If there's no rc.local, go into /etc/init.d (or maybe /etc/rc.d/init.d) and either add that line to an existing script, or use an existing script as a template to create an sshd script.
/usr/local/sbin/sshd exit 0
to the top of the rc.local, 'cause the rest is trying to rewrite /etc/issue everytime when it reboot.
latest non-commercial Unix SSH2 version
What has changed since SSH1?
SSH has been 98% rewritten.
SSH now supports other key-exchange methods besides double- encrypting RSA key exchange. The current distribution comes with Diffie-Hellman key exchange.
SSH now has support for DSA and other public key algorithms besides RSA.
The protocol is more secure and allows future integration into public key infrastructures.
The protocol complies with the upcoming 'secsh' internet standard.
SSH now supports "subsystems", platform-independent modules that implement particular functions such as file transfers.
SSH now has built-in SOCKS support.
A new feature has been added: sftp, the secure file transfer protocol.
uninstall old version 1st!
root@sunny:/export/pub/installs/ssh-1.2.27# make uninstall
pkg=ssh make -n install | tee ../logs/$pkg.log.0 make install | tee ../logs/$pkg.log.1
This should set everything up and create the host key.
The old files are moved to *.old files. If you don't want them around, goto apps/ssh and run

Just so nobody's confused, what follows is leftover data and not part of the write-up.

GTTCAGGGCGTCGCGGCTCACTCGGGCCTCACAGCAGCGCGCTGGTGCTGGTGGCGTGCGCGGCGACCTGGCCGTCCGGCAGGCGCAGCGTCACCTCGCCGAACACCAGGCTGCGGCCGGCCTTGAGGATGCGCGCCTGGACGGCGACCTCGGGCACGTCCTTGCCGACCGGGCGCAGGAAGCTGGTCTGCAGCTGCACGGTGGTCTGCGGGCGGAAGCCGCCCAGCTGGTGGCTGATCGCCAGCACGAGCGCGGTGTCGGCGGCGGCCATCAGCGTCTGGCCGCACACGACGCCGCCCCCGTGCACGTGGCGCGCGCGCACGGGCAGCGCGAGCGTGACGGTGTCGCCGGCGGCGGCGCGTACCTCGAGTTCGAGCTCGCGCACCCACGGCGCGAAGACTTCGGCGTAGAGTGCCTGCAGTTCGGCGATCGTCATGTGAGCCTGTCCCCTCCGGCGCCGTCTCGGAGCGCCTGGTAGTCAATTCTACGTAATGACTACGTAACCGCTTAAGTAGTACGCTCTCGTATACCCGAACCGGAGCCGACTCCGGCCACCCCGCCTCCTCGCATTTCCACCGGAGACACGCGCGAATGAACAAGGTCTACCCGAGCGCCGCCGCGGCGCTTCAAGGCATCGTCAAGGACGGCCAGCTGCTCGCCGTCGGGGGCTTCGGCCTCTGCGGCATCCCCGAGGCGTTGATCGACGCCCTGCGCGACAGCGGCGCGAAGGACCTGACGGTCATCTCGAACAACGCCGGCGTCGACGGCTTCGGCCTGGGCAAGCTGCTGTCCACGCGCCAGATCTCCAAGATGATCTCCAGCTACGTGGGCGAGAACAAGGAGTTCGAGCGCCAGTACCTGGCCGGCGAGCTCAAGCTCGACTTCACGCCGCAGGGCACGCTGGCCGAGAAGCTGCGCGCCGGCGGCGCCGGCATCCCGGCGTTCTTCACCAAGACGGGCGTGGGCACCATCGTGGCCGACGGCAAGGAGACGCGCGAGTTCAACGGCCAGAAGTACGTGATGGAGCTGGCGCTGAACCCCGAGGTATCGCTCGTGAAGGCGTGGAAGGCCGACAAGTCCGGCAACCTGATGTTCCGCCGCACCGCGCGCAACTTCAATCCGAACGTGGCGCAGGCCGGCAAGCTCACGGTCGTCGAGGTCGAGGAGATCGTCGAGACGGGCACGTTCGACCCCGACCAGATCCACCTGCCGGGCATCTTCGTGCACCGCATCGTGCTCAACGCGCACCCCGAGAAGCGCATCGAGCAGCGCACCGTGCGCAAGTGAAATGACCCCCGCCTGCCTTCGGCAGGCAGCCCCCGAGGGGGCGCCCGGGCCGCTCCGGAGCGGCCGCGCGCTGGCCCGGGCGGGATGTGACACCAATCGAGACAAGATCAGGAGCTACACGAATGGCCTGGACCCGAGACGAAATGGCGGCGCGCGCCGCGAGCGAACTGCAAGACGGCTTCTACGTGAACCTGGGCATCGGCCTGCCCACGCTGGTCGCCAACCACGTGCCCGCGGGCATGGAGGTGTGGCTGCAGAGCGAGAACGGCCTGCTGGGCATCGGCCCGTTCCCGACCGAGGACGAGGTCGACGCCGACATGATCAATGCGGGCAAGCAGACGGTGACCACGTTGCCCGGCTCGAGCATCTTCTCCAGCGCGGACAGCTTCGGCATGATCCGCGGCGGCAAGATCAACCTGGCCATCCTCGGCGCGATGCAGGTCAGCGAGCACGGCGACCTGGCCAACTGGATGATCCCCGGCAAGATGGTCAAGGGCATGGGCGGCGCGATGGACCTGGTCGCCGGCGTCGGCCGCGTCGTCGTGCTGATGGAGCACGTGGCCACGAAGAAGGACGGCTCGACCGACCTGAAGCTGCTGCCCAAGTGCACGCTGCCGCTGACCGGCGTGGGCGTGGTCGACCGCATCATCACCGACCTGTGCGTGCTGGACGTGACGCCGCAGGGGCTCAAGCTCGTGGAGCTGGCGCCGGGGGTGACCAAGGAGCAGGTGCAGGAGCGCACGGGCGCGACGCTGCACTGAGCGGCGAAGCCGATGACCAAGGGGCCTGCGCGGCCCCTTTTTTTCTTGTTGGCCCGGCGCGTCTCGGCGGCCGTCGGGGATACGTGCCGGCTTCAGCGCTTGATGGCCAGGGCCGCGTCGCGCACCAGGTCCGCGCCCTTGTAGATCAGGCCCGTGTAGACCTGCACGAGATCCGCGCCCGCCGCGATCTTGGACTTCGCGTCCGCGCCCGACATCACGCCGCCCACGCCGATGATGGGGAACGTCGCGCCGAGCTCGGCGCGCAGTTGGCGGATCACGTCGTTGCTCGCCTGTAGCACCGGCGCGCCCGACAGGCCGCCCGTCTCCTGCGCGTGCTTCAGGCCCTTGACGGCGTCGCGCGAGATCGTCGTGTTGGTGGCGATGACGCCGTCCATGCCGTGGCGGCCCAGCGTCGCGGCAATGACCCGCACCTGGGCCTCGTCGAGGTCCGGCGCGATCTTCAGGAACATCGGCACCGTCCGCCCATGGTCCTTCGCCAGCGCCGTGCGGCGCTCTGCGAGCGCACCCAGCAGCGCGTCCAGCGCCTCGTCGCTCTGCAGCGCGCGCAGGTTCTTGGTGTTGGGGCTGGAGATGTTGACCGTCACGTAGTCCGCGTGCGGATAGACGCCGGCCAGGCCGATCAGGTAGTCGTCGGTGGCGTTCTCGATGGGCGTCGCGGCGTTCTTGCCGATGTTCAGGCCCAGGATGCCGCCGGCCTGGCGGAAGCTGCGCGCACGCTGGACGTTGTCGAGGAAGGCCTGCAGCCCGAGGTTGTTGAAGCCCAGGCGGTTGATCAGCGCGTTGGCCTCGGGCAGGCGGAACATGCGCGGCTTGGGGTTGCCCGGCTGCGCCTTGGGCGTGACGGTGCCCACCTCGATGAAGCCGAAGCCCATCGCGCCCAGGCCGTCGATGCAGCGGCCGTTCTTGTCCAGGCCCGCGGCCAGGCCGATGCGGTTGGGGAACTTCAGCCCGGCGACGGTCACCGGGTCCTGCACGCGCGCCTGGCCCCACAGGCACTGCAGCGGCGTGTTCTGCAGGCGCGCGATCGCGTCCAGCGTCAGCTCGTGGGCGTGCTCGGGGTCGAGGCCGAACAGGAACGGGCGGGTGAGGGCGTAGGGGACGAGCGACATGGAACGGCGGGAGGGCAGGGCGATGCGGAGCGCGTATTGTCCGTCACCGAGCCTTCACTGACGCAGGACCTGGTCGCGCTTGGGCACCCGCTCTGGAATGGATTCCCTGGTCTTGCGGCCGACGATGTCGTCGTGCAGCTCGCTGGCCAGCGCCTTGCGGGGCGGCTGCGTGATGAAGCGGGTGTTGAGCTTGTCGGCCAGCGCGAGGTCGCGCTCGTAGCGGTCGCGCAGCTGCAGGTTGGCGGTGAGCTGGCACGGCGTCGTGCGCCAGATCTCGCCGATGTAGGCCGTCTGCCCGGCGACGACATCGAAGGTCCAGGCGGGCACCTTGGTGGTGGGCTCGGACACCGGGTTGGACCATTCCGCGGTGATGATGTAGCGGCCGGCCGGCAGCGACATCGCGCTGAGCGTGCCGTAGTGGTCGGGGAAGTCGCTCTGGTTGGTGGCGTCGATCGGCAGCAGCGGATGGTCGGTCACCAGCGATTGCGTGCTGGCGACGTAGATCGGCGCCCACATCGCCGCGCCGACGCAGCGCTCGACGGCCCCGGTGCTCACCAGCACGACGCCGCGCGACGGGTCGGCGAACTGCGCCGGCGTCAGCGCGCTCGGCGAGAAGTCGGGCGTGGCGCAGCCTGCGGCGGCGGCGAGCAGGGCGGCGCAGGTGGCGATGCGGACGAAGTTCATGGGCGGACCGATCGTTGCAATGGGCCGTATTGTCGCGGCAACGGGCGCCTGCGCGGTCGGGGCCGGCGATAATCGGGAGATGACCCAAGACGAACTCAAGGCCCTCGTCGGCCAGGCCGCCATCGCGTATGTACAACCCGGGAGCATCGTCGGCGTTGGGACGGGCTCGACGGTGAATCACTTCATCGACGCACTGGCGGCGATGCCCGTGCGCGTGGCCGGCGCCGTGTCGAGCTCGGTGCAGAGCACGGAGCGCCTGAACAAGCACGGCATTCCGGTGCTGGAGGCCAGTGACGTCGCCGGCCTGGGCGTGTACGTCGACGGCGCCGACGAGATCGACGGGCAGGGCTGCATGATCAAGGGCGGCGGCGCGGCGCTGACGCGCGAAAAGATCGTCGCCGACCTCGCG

# cd apps/ssh /export/pub/installs/ssh-2.3.0/apps/ssh
# make clean-up-old
$ dir /etc/ssh2/hostkey.pub /etc/ssh2/hostkey -rw------- 1 root root 828 Sep 28 00:31 /etc/ssh2/hostkey -rw-r--r-- 1 root root 697 Sep 28 00:31 /etc/ssh2/hostkey.pub
— Public and private hostkeys for sshd2. Created by "make install".
Also, a user has to set up her/his ~/.shosts (which only SSH uses) or ~/.rhosts file (insecure, as it is also used by the r*-commands). If the username is the same in both hosts, it is adequate to put the public hostkey to /etc/ssh2/knownhosts and add the host's name to /etc/shosts.equiv (or /etc/hosts.equiv).
This file is used during .rhosts authentication. In its simplest form, this file contains host names, one per line. Users on those hosts are permitted to log in without a password, provided that they have the same user name on both machines.
The document for Official SSH is way tooooo buggy.
For host based authentication:
The README file says ~/.ssh2/knownhosts/xxxxyyyy.pub
The man page says ~/.ssh2/hostkey_PORTNUMBER_HOSTNAME.pub
But I found out the program actually looks for ~/.ssh2/hostkeys/key_PORTNUMBER_HOSTNAME.pub e.g.: ~/.ssh2/hostkeys/key_22_sunny.pub
What's more no detail explanation about how to setup ~/.rhosts!
Why does SSH 2.3 have problems interoperating with OpenSSH 2.1.1?
SSH 2.3 and earlier versions contain a flaw in their HMAC implementation. Their code was not supplying the full data block output from the digest, and instead always provided 128 bits. For longer digests, this caused SSH 2.3 to not interoperate with OpenSSH.
documented on: Aug 25 2000
For most machines and configurations, the above is all you need.
will install to /usr/local
Might need to "make distclean" first
make: *** No rule to make target `distclean'. Stop.
One should be careful not to use "xin" or "xstart" or other similar scripts that explicitly set DISPLAY to start X sessions in a remote machine, because the connection will then not go over the secure channel. The recommended way to start a shell in a remote machine is
xterm -e ssh host &
and the recommended way to execute an X11 application in a remote machine is
ssh -n host emacs &
If you need to type a password/passphrase for the remote machine,
ssh -f host emacs
may be useful.